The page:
A Taste of Bordeaux History: Six Vintages of Château Lafite Rothschild

Baron Eric de Rothschild returns with a much-anticipated vertical tasting of the first-growth Bordeaux
A Taste of Bordeaux History: Six Vintages of Château Lafite Rothschild
From left: Baron Eric de Rothschild, Wine Spectator senior editor James Molesworth and Lafite Rothschild winemaker Eric Kohler (Deepix Studio)
Oct 26, 2016

At the 2015 Wine Experience, Château Lafite Rothschild owner Baron Eric de Rothschild—who was featured as a Wine Star and poured his 2003—was surprised by a showing of an archival video from the event in 1983, where he had presented a superb vertical from the first-growth Bordeaux estate, including legendary vintages such as 1949 and 1961.

"I don't know why Marvin [Shanken] wanted us just to show one wine today," Rothschild teased Wine Spectator's editor and publisher at the time. Shanken seized on his joke in front of the crowd, inviting him to come back the following year with another vertical. The Baron did not disappoint.

Joining the longtime Bordeaux leader for this year's vertical of six great vintages of Lafite was Eric Kohler, his technical director, who discussed the shift to higher proportions of Cabernet Sauvignon in the Lafite blend and led the audience through key moments in each growing season.

First in the lineup was the 2012 (94 points, $530 on release). Rothschild noted it would open up fully in two to three years, although the fleshy, fruit-forward wine was showing beautifully already. "It's so easy to overlook Bordeaux vintages that don't get all the recognition the big ones do," warned senior editor and moderator James Molesworth as he praised the '12 Lafite. "The terroir always speaks."

Tasting the 2010 (97 points, $1,800 on release) and 2009 (98 points, $1,800) side by side—from two of the best Bordeaux vintages in recent memory—was a tremendous opportunity for the guests. The '10 was still very tight, with a powerful spine and mineral notes, and needs time to unwind. The '09 was more generous for now, with a dense core of black fruit.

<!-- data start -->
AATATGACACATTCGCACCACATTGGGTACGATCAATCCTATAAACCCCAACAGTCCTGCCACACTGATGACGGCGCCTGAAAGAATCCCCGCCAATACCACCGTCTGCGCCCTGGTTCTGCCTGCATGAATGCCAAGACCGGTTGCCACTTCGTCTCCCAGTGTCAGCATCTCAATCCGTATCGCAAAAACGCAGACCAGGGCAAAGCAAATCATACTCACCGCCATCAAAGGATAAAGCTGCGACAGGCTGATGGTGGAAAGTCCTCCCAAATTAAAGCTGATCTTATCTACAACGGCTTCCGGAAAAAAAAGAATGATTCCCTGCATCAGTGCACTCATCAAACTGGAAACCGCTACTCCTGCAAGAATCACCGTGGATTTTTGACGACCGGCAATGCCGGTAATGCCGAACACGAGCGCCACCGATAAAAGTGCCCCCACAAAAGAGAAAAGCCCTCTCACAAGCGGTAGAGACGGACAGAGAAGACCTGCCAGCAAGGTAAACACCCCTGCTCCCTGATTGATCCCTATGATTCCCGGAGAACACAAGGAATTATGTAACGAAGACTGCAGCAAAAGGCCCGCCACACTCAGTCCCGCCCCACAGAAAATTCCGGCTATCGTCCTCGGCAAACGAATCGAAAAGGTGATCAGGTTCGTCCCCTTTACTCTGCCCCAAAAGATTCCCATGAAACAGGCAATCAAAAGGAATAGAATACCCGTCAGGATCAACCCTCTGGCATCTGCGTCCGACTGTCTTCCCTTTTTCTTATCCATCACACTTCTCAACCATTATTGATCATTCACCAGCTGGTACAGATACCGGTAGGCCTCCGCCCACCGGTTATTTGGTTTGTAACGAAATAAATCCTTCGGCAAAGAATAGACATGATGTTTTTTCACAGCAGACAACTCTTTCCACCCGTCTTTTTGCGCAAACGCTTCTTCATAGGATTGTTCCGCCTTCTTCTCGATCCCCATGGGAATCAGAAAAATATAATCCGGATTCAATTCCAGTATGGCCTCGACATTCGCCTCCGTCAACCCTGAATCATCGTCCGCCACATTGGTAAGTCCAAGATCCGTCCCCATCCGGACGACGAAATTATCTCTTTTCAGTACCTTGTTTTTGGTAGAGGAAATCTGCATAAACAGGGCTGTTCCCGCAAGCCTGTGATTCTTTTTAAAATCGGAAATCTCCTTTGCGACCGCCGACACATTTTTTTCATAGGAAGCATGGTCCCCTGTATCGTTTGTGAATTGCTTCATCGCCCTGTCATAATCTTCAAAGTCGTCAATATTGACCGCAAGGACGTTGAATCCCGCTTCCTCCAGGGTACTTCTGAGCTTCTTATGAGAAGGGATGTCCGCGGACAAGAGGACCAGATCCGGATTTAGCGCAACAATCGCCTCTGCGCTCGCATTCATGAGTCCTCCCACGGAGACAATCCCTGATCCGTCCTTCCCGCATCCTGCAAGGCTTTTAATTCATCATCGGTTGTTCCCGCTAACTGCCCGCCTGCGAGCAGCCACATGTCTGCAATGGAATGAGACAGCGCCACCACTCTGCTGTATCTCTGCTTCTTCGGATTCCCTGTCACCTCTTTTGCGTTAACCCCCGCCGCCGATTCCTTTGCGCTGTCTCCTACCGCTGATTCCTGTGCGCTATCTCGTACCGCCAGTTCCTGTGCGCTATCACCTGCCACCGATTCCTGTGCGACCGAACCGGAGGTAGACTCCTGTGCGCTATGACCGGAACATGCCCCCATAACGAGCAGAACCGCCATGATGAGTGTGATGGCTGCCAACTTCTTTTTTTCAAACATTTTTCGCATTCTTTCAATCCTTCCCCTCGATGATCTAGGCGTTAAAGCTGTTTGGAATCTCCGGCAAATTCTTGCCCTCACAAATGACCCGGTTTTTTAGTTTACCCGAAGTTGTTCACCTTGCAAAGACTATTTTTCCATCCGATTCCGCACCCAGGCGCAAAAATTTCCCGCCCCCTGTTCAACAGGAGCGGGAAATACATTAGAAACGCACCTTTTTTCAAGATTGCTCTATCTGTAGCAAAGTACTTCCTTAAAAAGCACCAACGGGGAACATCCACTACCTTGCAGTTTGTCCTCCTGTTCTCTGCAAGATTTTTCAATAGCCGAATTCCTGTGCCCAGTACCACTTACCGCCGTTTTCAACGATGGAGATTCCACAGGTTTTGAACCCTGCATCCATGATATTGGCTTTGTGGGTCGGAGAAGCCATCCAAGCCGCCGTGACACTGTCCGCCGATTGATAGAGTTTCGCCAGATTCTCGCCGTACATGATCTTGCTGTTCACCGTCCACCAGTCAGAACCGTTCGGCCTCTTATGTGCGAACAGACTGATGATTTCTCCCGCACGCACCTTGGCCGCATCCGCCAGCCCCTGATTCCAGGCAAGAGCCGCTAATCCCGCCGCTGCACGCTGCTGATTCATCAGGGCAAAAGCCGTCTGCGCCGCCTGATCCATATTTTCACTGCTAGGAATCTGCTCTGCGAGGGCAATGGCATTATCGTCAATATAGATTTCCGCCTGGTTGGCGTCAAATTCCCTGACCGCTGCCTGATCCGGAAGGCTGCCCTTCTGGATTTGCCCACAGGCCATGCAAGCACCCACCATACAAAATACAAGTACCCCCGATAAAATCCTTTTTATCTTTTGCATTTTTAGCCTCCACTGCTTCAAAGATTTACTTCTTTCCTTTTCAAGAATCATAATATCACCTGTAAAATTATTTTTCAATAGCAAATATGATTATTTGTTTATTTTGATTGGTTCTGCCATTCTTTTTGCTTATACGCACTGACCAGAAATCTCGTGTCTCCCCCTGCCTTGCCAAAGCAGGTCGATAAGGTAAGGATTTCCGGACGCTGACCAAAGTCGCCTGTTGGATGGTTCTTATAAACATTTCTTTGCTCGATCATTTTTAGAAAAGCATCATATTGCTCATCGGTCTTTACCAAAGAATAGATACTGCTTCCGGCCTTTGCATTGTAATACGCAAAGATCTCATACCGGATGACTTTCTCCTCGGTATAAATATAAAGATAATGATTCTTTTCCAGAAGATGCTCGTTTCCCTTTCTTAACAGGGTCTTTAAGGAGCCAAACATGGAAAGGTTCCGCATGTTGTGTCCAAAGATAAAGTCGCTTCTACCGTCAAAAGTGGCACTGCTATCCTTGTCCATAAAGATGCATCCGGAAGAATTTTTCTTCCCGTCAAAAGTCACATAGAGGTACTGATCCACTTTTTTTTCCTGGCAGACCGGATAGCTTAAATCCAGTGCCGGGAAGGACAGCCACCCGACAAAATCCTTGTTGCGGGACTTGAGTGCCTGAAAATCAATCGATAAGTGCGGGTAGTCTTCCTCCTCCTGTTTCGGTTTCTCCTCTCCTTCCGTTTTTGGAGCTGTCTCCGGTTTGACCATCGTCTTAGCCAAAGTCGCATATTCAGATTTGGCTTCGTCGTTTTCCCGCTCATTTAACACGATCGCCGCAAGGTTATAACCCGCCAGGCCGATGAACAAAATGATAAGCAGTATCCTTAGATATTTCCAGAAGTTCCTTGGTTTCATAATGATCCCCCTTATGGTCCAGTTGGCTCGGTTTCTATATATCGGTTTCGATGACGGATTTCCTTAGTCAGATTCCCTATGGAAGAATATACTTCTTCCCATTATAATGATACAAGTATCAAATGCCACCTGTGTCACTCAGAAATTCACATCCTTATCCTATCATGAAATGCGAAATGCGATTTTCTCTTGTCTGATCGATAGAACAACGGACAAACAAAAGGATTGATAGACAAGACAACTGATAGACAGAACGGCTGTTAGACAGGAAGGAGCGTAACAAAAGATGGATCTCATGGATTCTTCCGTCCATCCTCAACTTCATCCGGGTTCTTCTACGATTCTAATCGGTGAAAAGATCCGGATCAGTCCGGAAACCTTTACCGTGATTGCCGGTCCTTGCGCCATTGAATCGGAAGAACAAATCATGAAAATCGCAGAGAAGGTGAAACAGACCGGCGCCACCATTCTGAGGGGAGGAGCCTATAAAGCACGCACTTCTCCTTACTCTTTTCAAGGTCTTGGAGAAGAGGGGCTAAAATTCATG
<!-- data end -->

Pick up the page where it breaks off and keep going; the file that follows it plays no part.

Kohler remembered the 2005 (98, $850 on release) growing season as delivering perfect conditions for the grapes, and the resulting wine showed it. Both men noted this was the first wine of the vertical to show some signs of development and openness, although the Baron insisted it needed at least eight to 10 more years.

By the time everyone got to drink the 1995 (96 points, $668 current auction price), Rothschild conceded: "The others are too young and really need to be waited for. But the '95, in an emergency, yes, you can." The crowd erupted in laughter, having enjoyed every vintage so far. The '95 showed a pleasant gamy and smoky quality, with plenty of fruit still to be had.

Finally, the crowd tasted the 1985 (90 points, $531 current auction price), which was "the wine that quieted down the room," Molesworth observed. A gorgeous showing, the wine was intensely savory and smoky, with aromas of lead pencil and beef bouillon. Visibly inspired by the wine, Rothschild reminisced about other memorable vintages.

But Shanken interrupted him with a suggestion for how Lafite's owner could top this year's presentation: Invite all 1,000 seminar guests to the château in Pauillac for a picnic next year. The Baron's answer: "I'll certainly think about it."

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